With that objective in mind, we started offering SPN 2160 (Spanish for Business and Finance) at our institution. It is a course designed for students who have successfully completed two Spanish courses (Elementary Spanish I and II). This course provides learners with opportunities to improve their Spanish communication skills for business purposes. To be able to register, students must have completed the elementary Spanish prerequisites, or an equivalent course. It is open to any second language or heritage speaker who needs it to fit into their program of studies, making it a mixed course open to all students. Other courses in the program are closed to heritage speakers.
Students learn business and finance vocabulary necessary to give a formal business presentation. Some of the topics reviewed in class deal with finance and accounting, but students also learn vocabulary from blue-collar professions and terms related to taxes, loans, and the real estate market. Compositions are written in class and students prepare for this assignment by completing the reading activities included in the textbook (see sample topics below). There is a business presentation project as well. For the project, students choose the presentation topic and they work in pairs. They are encouraged to find a topic that closely relates to their professional goals.
Sample topics for the written compositions are:
a. ¿Cómo se han adaptado los comerciales televisivos de los Estados Unidos para dirigirse a un público hispano con relación a los años pasados? Menciona algunos ejemplos. (‘Antes los comerciales’/‘Ahora los comerciales’)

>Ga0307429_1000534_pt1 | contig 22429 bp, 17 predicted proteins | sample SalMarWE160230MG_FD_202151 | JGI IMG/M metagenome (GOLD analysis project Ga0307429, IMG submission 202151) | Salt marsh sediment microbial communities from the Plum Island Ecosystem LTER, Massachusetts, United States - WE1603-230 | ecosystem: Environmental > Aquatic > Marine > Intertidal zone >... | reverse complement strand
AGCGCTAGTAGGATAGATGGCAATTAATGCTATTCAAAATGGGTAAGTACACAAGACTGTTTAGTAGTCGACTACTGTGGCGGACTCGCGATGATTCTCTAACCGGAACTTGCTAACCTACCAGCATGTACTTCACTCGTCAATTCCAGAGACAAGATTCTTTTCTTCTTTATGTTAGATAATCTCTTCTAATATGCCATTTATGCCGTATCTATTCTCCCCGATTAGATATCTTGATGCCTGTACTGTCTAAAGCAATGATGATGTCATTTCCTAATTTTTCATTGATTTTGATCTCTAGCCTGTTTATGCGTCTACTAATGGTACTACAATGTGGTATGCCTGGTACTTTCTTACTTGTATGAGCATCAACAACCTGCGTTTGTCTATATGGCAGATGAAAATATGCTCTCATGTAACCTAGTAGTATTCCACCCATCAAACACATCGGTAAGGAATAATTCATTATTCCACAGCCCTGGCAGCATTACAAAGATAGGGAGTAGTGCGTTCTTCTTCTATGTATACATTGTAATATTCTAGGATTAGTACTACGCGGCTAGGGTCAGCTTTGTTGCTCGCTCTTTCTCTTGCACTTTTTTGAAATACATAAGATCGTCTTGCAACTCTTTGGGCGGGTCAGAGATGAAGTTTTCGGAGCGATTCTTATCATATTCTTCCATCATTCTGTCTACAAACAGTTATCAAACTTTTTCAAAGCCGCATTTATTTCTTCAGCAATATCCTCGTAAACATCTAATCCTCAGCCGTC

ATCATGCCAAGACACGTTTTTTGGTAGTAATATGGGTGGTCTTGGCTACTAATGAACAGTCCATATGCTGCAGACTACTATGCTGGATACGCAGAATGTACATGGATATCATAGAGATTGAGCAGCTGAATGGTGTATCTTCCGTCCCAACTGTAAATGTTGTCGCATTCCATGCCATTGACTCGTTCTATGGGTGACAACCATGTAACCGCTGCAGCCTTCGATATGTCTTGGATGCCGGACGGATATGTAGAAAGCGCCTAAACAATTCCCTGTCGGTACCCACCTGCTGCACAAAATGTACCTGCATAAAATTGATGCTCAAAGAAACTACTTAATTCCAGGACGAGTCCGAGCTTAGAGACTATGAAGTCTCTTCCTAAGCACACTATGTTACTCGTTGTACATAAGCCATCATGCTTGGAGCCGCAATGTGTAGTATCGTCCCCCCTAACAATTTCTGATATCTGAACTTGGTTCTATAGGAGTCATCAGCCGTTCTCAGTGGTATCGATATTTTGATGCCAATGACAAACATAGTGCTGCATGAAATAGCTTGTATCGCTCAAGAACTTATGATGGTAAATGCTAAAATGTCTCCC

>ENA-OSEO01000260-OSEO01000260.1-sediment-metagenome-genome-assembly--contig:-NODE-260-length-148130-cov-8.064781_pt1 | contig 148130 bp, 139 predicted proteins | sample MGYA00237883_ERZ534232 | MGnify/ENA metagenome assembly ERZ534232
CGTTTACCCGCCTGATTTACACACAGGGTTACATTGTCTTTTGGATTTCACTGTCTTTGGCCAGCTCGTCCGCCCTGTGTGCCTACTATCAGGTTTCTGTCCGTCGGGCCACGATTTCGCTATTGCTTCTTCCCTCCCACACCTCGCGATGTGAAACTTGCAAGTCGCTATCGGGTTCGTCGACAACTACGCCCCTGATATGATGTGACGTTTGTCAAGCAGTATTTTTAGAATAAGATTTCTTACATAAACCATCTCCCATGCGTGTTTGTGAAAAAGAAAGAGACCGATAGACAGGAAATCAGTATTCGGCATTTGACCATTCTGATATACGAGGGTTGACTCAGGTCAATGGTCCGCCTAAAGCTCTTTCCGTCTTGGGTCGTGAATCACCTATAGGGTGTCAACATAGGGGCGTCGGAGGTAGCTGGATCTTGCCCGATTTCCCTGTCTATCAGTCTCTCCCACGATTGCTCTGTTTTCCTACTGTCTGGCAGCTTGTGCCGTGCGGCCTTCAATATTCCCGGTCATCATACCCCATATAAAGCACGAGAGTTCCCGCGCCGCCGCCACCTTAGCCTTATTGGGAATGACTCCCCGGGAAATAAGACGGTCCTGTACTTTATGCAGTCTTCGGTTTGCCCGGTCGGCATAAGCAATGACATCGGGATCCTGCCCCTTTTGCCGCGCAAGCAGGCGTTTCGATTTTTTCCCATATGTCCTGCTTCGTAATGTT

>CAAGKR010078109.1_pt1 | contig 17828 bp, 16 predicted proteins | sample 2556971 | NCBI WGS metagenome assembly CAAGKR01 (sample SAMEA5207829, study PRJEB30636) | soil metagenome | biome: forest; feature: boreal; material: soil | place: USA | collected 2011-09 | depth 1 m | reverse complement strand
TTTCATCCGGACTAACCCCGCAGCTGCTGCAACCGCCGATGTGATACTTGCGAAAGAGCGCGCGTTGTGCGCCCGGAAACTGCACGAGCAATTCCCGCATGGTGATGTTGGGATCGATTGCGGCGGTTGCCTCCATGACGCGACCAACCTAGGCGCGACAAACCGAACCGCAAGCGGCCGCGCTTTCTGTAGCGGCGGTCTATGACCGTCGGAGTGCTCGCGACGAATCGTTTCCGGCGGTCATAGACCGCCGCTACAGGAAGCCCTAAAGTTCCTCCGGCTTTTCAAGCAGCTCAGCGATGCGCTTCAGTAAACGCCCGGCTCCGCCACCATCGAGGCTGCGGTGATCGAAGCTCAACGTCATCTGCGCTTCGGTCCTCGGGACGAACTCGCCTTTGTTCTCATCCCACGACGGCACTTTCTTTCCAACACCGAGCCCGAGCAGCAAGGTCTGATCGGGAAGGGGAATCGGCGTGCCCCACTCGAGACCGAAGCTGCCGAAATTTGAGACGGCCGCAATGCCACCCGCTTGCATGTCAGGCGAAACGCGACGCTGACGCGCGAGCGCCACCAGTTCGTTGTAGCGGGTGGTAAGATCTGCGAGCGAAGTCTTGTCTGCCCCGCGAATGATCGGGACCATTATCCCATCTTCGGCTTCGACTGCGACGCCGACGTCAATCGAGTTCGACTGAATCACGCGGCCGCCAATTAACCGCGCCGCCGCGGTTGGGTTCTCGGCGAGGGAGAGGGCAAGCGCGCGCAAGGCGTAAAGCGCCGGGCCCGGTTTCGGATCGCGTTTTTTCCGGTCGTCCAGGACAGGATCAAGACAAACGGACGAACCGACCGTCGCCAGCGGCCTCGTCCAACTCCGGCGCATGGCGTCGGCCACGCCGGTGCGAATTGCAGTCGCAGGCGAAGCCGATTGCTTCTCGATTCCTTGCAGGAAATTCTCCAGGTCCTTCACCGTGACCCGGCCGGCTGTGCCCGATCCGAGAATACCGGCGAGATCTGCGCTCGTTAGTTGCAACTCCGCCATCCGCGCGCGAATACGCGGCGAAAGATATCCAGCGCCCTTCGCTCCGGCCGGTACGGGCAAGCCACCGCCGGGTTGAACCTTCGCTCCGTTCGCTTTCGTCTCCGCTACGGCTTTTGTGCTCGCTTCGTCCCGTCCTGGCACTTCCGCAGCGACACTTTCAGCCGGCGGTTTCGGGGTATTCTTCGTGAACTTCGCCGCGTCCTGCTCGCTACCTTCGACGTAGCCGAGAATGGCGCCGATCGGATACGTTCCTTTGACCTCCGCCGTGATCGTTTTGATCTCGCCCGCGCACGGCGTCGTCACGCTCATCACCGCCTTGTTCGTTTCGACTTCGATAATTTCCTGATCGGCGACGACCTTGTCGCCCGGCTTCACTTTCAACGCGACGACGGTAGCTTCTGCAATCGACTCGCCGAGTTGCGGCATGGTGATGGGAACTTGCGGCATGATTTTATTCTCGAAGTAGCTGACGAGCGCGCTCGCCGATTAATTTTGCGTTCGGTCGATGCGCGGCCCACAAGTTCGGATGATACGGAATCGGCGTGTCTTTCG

b. Habla de las similitudes y diferencias en la compra y venta de seguros entre personas hispanas y estadounidenses. ¿Cuáles son las pólizas de seguros más comunes en Latinoamérica? (Jarvis and Lebredo 2014: 275)
Sample topics for the oral presentations are:
a. ¿Cómo es el sistema bancario en el mundo hispano?
b. ¿Qué es “Standard and Poor’s” y cuál fue su conclusión acerca de los bancos latinoamericanos?
c. El comercio internacional: ¿cuáles son algunas de las ventajas de los Tratados de Libre Comercio que se mencionan en el libro? (Jarvis and Lebredo 2014: 282)
At the end of the course, students have learned extensive vocabulary and business language that allow them to communicate with customers about processing everyday banking transactions, preparing income tax returns, and filling out basic real state contracts.
The course has a hybrid nature. Hybrid courses are technology-enhanced and use web-based resources to replace face-to-face instructional time. They have been proposed as a solution to [End Page 22] address the needs of mixed classes (see Fairclough and Beaudrie 2016; Henshaw 2016), which is the case in our institution. There are some advantages related to online individual tasks. First, there is self-pacing. Students take the time they need to do the activities. Then, there is preparedness, immediate feedback and easy access as soon as students register on the online platform. There is also less anxiety as compared to in-class activities in which an immediate response is expected from the students. Hybrid courses provide learners with abundant written input and output opportunities that are so essential for language acquisition (Henshaw 2016).
Grades for this course are based on performance in five areas (class participation, homework, compositions, presentation, and unit exams); these are the same performance criteria as those in the traditional course at the same proficiency level not oriented towards the professions. This traditional course covers general topics such as gender equality, family, religion, and marriage. Both courses have the exact same structure, including exam formatting. In addition, the same rubrics are used to grade assignments, and both cover the same grammatical structures to allow for comparison.
3. A Comparison with a Traditional Hybrid course (not SPSP) at the Same Proficiency Level